Ohio can’t afford to opt out of Medicaid expansion
- September 13, 2012
Much to gain from saying yes, analysis finds
Expanding Medicaid to cover more uninsured Ohioans would use federal funds to support a healthier Ohio, bringing billions of dollars to the state and cutting health care costs, according to a new analysis released today by Policy Matters Ohio. Ohio will receive $17.3 billion in new federal dollars as a result of the expansion between 2014-19, while savings in the state would total between $1.1 billion and $2.3 billion. New federal funds could pay the annual wages of 50,000 health care workers in Ohio, boosting the state’s economy.
“There is a lot to gain from saying yes to expansion,” said Wendy Patton, report author and state fiscal project director for Policy Matters. “Previously uninsured Ohioans would gain access to preventive care and have a better chance for healthy and productive lives.”
A decision by the Kasich administration to implement the Medicaid expansion that’s part of the federal Patient Protection and Affordable Care Act would allow hundreds of thousands of low-income working adults to get better health care. Access to preventive care, like cancer screenings and regular check-ups, reduces the suffering and financial burdens that people with chronic illness often face. It can also reduce the spread of infectious disease.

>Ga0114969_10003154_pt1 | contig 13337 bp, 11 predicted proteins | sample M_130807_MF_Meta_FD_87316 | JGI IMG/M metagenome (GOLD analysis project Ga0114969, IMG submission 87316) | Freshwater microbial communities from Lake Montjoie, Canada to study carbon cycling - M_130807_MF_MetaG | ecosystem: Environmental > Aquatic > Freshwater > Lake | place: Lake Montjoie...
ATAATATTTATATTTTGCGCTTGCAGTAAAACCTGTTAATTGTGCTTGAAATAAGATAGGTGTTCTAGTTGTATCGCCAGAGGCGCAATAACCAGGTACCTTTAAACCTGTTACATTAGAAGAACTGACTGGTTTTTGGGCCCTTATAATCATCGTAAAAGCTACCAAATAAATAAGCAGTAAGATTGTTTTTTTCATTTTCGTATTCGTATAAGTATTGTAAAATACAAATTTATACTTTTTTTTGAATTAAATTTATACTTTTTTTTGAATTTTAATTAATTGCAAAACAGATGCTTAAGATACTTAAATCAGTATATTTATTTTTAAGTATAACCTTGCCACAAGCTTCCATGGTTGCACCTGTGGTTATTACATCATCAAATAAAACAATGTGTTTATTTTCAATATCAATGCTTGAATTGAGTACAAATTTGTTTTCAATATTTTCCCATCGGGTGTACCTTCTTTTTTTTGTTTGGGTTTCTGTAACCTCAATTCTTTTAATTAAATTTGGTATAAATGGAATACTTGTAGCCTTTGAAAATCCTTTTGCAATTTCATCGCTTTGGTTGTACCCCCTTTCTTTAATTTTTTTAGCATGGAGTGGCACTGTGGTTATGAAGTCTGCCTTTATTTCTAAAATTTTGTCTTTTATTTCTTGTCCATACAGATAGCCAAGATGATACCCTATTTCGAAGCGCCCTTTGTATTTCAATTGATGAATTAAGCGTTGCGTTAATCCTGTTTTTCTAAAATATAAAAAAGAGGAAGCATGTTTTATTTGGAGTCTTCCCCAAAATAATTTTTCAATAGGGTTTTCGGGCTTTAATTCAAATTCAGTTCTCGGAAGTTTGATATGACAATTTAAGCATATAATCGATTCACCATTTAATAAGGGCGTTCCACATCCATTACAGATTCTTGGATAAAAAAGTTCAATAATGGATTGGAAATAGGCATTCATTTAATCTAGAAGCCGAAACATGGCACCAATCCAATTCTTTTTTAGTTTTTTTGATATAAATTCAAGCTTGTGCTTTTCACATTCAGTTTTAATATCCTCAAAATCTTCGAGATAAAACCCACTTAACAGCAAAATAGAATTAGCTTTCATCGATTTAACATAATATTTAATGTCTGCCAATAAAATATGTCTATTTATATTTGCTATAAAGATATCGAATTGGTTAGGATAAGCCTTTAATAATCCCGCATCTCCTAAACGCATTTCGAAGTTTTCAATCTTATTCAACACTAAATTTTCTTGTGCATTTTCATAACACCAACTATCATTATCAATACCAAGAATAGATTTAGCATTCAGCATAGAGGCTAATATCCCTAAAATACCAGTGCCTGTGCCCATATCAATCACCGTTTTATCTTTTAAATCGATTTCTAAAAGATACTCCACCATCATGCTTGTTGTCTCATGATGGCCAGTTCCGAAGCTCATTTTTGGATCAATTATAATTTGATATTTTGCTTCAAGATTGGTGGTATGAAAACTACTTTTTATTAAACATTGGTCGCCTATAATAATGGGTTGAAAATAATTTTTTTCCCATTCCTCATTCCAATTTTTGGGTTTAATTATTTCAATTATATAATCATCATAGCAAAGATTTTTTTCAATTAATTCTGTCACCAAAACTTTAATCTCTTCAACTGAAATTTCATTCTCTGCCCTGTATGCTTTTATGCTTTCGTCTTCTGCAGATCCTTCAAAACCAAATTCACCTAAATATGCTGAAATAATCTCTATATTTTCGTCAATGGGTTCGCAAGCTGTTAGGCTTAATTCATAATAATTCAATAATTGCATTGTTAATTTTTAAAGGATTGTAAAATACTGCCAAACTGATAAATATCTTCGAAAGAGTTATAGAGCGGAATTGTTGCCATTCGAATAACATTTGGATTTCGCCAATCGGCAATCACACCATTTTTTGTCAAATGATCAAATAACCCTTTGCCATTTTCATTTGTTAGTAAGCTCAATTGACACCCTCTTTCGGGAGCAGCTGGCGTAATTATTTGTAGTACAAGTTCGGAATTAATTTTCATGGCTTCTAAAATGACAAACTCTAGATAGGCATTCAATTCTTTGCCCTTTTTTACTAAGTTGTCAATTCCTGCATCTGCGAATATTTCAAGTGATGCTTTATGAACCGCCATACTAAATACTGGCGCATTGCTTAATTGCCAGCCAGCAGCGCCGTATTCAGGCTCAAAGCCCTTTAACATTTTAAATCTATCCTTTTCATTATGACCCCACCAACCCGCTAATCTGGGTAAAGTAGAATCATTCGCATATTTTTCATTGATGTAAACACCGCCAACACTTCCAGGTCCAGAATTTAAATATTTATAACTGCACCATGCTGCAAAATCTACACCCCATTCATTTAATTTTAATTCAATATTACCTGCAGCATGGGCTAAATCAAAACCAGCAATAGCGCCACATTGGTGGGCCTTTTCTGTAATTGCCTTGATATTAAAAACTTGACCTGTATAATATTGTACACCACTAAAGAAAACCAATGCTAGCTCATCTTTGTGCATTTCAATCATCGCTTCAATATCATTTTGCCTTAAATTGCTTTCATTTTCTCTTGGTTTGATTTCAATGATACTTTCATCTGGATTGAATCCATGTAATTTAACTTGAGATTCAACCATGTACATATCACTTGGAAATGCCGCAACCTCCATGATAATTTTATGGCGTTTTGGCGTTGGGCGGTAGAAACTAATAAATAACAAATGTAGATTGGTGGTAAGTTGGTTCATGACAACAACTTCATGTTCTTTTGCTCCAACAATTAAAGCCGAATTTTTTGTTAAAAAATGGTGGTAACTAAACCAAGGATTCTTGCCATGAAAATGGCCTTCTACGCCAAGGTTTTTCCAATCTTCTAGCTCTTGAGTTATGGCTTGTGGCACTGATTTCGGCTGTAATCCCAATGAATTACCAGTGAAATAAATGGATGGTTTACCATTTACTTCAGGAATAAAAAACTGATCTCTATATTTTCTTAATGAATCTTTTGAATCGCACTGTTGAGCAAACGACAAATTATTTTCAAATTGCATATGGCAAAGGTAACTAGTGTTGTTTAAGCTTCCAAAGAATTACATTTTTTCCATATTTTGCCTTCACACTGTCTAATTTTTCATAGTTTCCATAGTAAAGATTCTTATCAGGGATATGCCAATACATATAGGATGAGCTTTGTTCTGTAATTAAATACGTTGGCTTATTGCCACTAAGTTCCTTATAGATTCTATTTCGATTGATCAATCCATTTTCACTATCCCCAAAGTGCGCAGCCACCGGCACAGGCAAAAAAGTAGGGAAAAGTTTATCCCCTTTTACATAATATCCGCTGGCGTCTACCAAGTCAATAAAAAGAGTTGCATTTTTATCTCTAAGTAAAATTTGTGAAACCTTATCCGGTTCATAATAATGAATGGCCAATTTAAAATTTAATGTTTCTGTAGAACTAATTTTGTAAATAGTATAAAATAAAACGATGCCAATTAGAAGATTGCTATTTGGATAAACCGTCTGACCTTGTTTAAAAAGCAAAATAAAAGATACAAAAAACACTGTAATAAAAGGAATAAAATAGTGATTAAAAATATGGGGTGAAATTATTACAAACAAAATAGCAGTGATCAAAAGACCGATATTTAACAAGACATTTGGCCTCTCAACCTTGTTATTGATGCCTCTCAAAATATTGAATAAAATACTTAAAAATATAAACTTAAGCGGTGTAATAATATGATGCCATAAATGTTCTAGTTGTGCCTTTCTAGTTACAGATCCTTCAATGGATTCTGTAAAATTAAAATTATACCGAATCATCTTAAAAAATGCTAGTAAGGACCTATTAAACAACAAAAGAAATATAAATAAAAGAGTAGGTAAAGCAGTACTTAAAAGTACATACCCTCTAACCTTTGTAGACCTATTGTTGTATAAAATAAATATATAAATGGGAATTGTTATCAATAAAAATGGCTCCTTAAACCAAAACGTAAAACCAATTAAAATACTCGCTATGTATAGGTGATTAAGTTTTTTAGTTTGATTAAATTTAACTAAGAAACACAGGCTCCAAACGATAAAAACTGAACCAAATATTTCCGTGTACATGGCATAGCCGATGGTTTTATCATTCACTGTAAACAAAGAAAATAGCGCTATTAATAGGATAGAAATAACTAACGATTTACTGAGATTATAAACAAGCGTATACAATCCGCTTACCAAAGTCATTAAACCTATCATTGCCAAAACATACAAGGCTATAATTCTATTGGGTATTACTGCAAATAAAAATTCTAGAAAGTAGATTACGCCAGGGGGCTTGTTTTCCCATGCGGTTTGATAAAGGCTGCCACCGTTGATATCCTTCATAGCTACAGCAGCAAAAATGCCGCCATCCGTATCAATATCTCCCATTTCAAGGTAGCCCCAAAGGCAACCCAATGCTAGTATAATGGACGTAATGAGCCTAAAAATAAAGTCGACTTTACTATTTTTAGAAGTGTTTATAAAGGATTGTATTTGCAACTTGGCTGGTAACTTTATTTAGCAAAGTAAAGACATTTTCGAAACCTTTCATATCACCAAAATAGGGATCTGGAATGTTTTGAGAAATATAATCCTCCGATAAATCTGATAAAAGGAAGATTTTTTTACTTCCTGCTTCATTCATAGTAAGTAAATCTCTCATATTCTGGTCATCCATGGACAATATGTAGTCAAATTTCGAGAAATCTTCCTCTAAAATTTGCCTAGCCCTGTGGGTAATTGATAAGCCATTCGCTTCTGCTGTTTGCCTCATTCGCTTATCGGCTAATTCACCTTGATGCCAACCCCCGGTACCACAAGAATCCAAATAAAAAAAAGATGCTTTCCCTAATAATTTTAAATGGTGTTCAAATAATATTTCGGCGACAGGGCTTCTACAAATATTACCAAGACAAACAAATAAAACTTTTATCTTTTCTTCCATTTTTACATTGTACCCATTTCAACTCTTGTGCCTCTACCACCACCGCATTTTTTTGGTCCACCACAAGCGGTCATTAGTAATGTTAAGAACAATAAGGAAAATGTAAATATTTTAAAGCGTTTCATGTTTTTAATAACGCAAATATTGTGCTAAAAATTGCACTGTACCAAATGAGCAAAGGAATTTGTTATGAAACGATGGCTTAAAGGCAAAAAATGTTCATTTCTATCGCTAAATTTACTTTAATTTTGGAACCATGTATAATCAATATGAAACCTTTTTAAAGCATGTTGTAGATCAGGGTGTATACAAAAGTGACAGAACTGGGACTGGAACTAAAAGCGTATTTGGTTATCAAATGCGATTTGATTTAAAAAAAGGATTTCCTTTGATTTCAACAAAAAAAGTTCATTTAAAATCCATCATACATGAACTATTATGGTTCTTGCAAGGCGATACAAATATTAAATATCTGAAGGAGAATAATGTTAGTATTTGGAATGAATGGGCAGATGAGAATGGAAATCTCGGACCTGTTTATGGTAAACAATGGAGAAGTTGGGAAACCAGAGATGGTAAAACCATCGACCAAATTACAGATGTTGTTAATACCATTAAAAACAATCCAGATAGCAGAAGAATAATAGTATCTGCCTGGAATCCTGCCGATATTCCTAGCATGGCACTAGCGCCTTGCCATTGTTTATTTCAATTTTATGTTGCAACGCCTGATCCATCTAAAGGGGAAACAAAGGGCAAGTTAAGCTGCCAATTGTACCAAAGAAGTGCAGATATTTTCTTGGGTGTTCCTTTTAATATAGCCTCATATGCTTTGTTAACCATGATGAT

The issue brief, Ohio should say yes to Medicaid expansion, outlines five reasons state policymakers should implement the expansion, including healthier residents, coverage of most costs by the federal government, an influx of federal dollars, and savings that offset costs of expansion.
“If Ohio doesn’t expand Medicaid, federal dollars that would have come to us will go to other states and uninsured Ohioans will continue to drive up health care costs,” said Patton. “We encourage Ohio’s elected leaders to implement the Medicaid expansion – for the benefit of all.”